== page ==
Three folks of forty or so looking for vernal pool animals. Many fairy-shrimp were found but no salamander or frogs eggs as anticipated in early April. Netters catch, examine in bowls, and release. This woodland pool is one of hundreds in the Tri-Town area. – Elaine Gauthier photo

During the hike we thought those record cold and warm months were past.  Our many vernal pools were full to the brim with water temperatures over 40 F on the day of the hike.  Where were the egg masses?  The 20 or so children not knowing what to expect swept their nets in a large vernal pool visited and, on many passes, got lovely fairy shrimp which they put into white plastic containers of water and watched the transparent half-inch long beauties swim.  Under a warm sun in fine woods excitement spread among kids watching the shrimp and a few isopods and parents watching kids.  The bottoms of our water bodies are still paved with last year’s oak leaves still intact. The water was clear and inviting to us all.  You don’t have to attend the stream steam’s annual hikes to see the actie and varied life in ponds.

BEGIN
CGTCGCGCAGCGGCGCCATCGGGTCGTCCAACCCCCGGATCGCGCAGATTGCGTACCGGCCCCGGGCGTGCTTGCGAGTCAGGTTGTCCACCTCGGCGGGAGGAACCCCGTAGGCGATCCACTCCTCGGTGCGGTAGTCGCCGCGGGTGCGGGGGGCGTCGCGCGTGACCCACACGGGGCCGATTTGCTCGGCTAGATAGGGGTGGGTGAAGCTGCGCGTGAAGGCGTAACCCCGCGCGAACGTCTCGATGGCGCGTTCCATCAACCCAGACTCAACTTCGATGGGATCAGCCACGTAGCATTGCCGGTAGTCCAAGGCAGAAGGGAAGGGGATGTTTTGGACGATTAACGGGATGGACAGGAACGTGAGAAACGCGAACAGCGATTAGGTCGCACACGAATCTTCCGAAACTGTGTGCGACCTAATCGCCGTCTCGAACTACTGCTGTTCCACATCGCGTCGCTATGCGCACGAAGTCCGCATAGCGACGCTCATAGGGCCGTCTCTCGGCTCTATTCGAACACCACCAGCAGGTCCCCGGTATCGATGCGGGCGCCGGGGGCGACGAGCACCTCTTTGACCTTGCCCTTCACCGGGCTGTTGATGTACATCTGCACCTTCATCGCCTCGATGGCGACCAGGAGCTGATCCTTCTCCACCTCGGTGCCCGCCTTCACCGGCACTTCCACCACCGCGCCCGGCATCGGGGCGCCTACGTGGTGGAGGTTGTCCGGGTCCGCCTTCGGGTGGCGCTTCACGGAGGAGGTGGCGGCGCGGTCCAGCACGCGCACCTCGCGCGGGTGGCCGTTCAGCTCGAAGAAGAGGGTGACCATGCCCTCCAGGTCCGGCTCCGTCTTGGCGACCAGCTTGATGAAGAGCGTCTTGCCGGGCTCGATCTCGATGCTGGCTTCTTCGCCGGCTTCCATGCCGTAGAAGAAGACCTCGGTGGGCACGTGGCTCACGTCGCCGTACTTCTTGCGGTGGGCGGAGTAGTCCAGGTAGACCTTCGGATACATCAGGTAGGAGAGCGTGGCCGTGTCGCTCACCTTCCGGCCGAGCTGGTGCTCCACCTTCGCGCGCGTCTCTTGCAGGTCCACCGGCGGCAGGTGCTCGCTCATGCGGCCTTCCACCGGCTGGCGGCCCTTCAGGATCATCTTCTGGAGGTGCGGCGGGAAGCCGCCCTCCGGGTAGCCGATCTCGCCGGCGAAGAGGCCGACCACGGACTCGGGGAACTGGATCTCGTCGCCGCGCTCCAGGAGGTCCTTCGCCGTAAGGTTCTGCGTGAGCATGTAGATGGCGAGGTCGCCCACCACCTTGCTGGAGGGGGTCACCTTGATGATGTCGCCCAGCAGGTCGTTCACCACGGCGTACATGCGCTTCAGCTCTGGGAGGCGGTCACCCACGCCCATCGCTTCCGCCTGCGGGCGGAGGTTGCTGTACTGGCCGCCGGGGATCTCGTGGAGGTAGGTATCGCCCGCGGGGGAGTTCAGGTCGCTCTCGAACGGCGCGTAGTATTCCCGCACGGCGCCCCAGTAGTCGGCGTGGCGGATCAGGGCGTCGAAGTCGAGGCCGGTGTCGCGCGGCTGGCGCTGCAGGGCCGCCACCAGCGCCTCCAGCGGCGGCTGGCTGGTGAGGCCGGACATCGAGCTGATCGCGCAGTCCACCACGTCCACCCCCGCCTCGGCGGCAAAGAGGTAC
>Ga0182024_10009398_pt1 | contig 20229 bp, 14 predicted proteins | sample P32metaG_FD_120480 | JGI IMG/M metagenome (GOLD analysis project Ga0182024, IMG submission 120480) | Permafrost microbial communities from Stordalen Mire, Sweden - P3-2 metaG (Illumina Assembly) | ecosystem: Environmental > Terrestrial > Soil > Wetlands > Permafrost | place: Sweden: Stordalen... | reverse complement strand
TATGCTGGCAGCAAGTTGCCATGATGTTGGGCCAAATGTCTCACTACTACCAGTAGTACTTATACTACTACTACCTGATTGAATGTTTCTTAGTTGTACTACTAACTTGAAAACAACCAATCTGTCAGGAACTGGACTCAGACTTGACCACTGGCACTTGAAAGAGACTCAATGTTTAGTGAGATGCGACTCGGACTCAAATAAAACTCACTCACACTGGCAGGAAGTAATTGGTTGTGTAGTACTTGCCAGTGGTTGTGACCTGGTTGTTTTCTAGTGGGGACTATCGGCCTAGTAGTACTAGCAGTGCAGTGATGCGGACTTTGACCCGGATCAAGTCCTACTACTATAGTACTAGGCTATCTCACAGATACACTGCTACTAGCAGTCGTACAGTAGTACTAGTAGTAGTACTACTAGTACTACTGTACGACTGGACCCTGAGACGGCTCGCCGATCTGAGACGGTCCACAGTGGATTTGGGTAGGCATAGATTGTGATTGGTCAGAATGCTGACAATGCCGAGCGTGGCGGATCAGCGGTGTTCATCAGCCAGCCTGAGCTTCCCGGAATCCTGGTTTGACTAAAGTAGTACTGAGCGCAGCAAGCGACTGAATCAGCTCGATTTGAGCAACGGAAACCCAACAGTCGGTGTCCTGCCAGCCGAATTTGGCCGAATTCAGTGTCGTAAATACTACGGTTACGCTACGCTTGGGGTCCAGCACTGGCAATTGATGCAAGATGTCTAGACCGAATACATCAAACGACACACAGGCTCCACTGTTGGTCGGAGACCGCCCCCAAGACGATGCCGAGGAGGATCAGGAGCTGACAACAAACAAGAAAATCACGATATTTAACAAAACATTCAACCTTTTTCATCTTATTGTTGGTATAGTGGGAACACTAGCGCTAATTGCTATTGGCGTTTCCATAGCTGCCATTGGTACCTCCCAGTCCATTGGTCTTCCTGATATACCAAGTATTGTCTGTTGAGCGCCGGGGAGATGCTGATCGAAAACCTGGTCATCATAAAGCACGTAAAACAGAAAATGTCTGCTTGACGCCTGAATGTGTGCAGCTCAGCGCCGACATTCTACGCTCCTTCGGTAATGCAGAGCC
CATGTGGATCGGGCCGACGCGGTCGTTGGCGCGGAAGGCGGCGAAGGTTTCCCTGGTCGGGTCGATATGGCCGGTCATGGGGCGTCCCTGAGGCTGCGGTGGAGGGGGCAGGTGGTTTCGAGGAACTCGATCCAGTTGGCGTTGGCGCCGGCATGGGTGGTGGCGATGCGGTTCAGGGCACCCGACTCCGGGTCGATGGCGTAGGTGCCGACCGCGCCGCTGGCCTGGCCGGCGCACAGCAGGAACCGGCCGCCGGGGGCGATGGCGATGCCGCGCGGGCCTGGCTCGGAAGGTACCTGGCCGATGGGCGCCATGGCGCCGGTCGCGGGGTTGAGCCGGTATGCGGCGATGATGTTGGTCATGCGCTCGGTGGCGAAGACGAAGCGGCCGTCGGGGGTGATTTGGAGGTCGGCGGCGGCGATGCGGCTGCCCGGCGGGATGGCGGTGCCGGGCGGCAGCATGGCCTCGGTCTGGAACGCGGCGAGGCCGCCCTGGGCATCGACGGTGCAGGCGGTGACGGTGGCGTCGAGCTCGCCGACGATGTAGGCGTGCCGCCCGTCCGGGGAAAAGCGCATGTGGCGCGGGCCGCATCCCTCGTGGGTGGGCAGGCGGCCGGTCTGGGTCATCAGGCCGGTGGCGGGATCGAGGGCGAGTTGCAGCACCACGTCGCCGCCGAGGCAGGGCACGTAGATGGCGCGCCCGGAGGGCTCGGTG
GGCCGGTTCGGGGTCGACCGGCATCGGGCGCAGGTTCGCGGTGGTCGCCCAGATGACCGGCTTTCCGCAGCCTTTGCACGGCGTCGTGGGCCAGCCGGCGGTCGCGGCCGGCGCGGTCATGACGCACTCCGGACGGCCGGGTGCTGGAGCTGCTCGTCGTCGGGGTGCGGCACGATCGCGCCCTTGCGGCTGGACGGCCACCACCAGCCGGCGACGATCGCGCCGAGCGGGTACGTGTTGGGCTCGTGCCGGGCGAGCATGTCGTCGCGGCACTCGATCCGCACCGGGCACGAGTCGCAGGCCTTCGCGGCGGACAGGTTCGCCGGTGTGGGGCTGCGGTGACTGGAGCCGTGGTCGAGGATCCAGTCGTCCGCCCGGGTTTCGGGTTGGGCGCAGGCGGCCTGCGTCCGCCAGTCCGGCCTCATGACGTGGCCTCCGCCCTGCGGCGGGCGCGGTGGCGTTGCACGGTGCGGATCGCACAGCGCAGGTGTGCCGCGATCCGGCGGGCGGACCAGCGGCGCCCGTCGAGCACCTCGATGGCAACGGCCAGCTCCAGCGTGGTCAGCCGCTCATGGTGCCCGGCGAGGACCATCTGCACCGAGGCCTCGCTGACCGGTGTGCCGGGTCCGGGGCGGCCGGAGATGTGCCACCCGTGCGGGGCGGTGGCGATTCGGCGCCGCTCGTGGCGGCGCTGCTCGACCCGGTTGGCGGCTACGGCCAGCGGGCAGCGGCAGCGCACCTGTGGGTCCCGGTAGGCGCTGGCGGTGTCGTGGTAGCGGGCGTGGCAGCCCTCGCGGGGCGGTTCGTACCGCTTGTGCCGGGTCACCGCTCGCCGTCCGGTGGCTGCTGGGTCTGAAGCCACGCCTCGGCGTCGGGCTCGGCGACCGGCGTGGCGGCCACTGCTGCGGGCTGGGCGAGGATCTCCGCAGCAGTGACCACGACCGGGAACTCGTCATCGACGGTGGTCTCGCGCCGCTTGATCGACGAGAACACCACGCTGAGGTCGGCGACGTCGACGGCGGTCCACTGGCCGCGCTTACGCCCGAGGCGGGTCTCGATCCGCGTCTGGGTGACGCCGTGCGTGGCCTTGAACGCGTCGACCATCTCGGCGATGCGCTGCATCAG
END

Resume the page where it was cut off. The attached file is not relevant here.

There are over a hundred vernal pools in Middleton’s fourteen square miles alone and perhaps a thousand in Essex County.  We urge families go forth and find those near their houses.  If you want guidance contact the Middleton Stream Team.  A favorite for book for all ages is A Field Guide to the Animals of Vernal Pools by local naturalists Leo Kenney and Matthew Burne. 

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WATER RESOURCE AND CONSERVATION INFORMATION

FOR MIDDLETON, BOXFORD AND TOPSFIELD

  Precipitation Data* for Month of:  Jan Feb March  April  
  30 Year Normal (1981 – 2010) Inches 3.40 3.25 4,65   4.53  
   2018 Central Watershed Actual  4.04 3.76 5.09   5.5

 Ipswich R. Flow Rate (S. Middleton USGS Gage) in Cubic Feet/ Second (CFS):

 For April 20, 2018 Normal . . . 102 CFS            Current Rate  . . .341 CFS

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 *Danvers Water Filtration Plant, Lake Street, Middleton is the source for actual precipitation data thru March..

** Middleton Stream Team is the source of actual precipitation data for April.

Normals data is from the National Climatic Data Center.

 THE WATER CLOSET is provided by the Middleton Stream Team: www.middletonstreamteam.org or          <MSTMiddletonMA@gmail.com>